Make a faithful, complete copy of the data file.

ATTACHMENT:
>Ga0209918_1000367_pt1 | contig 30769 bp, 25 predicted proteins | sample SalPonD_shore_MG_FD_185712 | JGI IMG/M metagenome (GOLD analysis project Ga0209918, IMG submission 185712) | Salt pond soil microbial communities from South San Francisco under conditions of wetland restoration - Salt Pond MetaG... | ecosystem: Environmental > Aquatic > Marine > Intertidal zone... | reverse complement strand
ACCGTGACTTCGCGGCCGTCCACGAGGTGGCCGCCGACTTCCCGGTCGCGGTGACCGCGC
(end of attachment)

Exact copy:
>Ga0209918_1000367_pt1 | contig 30769 bp, 25 predicted proteins | sample SalPonD_shore_MG_FD_185712 | JGI IMG/M metagenome (GOLD analysis project Ga0209918, IMG submission 185712) | Salt pond soil microbial communities from South San Francisco under conditions of wetland restoration - Salt Pond MetaG... | ecosystem: Environmental > Aquatic > Marine > Intertidal zone... | reverse complement strand
ACCGTGACTTCGCGGCCGTCCACGAGGTGGCCGCCGACTTCCCGGTCGCGGTGACCGCGC